• The density we calculated for the Earth was the average density. It doesn’t mean that the density is the same everywhere inside.

  • Here is what we have:

  • Average density of Earth is 5.48 g/cm3

  • Average density of surface rocks is 3 g/cm3

  • Inside the Earth there must be something that is much more dense than the surface rock in order to increase the average.


Lesson2e

  • Research on the composition of meteorites shows that many are composed of high fractions of iron.

  • The Earth and the other planets are built up from the accumulation of meteors and asteroids.

  • The planets should have a lot of iron.

  • The density of iron is about 8 gm/cm3

  • You can see that mixing iron densities with rock densities will give us something closer to the average.


Lesson2e

  • The iron has to be in the interior of the Earth and not much on the surface.

  • In fact, the core of the Earth is mostly iron.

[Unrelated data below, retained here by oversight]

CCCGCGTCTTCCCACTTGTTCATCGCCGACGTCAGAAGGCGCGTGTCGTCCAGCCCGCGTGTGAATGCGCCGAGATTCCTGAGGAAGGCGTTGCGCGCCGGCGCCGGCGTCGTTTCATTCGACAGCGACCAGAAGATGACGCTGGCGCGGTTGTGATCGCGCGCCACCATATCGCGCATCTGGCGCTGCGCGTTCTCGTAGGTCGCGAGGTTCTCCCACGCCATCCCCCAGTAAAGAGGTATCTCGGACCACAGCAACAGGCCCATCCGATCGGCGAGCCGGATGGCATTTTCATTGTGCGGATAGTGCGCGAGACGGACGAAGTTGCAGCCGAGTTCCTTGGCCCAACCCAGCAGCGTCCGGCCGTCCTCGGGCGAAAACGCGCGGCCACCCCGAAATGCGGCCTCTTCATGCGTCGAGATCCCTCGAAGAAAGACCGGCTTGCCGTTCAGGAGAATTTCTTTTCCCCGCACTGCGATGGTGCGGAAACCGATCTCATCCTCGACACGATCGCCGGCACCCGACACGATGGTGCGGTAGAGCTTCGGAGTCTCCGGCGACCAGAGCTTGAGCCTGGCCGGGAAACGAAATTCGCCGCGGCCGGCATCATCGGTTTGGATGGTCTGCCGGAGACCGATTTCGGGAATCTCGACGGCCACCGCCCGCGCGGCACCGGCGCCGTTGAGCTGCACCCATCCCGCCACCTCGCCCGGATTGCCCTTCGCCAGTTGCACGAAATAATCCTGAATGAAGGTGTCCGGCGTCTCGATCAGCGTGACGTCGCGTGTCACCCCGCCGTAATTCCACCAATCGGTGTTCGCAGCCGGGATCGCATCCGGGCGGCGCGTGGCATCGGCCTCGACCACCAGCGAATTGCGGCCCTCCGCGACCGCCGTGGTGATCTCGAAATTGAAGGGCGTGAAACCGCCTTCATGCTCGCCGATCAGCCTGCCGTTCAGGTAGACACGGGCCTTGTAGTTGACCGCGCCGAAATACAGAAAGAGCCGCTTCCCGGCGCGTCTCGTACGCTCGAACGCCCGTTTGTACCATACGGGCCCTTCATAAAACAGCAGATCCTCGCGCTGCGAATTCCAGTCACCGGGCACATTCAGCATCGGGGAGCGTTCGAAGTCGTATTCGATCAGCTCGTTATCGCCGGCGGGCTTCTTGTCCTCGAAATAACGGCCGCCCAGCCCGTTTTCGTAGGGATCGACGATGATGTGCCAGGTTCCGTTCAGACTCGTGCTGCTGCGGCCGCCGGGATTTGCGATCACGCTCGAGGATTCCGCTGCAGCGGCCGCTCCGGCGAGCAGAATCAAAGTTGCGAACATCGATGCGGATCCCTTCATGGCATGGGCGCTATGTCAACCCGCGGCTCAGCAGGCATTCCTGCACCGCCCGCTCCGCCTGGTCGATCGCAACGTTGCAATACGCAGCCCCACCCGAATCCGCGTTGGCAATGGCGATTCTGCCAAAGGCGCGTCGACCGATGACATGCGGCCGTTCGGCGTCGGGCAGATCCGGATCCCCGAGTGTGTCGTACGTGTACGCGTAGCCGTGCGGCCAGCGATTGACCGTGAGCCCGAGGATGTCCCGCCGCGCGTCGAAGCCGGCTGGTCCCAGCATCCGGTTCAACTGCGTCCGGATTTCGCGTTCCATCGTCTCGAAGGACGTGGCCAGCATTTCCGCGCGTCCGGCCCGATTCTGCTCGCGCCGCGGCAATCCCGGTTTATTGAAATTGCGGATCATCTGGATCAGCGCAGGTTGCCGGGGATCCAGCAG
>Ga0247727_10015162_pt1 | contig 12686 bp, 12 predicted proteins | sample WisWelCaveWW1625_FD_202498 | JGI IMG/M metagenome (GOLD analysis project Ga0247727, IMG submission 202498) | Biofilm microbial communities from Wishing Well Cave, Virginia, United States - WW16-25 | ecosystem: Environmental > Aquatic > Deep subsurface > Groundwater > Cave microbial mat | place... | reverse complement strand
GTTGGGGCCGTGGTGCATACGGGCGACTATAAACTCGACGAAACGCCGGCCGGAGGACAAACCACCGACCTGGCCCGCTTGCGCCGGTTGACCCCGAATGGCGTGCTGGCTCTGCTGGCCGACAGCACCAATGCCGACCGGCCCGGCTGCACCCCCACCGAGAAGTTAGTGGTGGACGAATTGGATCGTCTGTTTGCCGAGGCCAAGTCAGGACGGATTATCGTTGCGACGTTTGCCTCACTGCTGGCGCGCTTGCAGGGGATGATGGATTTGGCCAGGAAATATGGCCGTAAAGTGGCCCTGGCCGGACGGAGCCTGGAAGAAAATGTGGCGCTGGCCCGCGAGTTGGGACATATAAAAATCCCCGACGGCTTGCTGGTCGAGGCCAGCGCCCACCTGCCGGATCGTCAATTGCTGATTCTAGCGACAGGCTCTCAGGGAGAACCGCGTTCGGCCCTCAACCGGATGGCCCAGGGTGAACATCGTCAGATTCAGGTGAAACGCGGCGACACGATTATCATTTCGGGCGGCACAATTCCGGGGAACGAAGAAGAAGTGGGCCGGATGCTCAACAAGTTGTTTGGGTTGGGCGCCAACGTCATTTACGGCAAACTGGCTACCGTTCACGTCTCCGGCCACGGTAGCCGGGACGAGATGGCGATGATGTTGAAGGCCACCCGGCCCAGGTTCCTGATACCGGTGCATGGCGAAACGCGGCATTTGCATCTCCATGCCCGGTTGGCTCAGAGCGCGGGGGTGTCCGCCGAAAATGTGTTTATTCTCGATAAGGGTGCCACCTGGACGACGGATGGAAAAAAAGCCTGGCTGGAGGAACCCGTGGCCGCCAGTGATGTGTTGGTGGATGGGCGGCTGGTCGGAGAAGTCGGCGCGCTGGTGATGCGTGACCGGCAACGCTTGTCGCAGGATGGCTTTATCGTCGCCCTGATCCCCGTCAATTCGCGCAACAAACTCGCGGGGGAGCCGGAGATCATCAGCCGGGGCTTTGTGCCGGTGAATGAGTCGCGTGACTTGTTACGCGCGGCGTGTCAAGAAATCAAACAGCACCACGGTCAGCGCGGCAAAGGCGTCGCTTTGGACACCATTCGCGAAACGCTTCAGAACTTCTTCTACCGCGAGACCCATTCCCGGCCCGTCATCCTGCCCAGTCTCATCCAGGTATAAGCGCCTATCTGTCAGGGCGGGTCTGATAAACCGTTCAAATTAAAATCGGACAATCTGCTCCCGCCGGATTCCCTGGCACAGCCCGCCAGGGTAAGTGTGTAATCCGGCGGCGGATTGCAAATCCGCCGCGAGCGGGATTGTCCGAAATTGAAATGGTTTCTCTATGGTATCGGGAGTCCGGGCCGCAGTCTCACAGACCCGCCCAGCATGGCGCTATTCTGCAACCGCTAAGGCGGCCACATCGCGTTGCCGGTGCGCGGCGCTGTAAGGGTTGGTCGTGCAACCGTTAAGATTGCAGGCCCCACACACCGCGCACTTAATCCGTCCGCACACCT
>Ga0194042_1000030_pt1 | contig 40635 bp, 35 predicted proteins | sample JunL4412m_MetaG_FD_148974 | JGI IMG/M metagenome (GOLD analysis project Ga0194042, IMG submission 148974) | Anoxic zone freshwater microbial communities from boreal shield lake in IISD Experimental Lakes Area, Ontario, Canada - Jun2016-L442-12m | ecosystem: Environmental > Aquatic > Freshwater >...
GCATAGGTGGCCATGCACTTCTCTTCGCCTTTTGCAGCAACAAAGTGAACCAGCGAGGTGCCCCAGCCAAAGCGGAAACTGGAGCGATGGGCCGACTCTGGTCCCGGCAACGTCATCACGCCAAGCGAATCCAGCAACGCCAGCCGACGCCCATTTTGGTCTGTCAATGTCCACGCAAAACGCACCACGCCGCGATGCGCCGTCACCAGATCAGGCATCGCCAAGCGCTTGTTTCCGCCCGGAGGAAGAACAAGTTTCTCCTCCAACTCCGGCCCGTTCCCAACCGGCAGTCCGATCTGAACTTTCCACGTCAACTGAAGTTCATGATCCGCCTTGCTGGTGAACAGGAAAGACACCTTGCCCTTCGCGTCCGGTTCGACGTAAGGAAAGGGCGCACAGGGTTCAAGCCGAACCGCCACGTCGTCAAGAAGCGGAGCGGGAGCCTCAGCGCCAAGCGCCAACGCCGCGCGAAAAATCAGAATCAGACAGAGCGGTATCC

• Why is the majority of Earth’s iron in the core?


Differentiation

Differentiation

  • When the Earth was forming it was suffering many impacts from meteors and asteroids.

  • These impacts heated the Earth so that it was completely molten.

  • When it was in liquid form, it was possible for the dense elements (like iron) to sink, and the least dense elements (like silicon) to rise.

  • This is why the surface rocks are low density.


Compressed vs uncompressed

Compressed vs. Uncompressed

The average density we have been discussing is the Earth’s compressed density. It depends on the material in the Earth and how much that material is compressed by the Earth’s gravity.

If we want to know what planets are made of, we do not want to take into account the force of gravity. This is the uncompressed density. It only depends on the material in the planet.


Lesson2e

  • http://www.mesacc.edu/~khealy/flash/planet-density.html


Lesson2e

  • Let’s see what we can deduce about the four Galilean moons, Io, Europa, Ganymede, and Callisto.


Io density 3 6 gm cm 3

Io – Density = 3.6 gm/cm3


Europa density 3 0 g cm 3

Europa – Density = 3.0 g/cm3


Ganymede density 1 9 g cm 3

Ganymede – Density = 1.9 g/cm3


Callisto density 1 8 g cm 3

Callisto – Density = 1.8 g.cm3


Other evidence

Other evidence

  • Surface of Europa, Ganymede and Callisto is composed of water ice. (Density = 1 g/cm3)

  • What can you conclude about the Galilean moons?


Lesson2e

Europa

Io

Ganymede

Callisto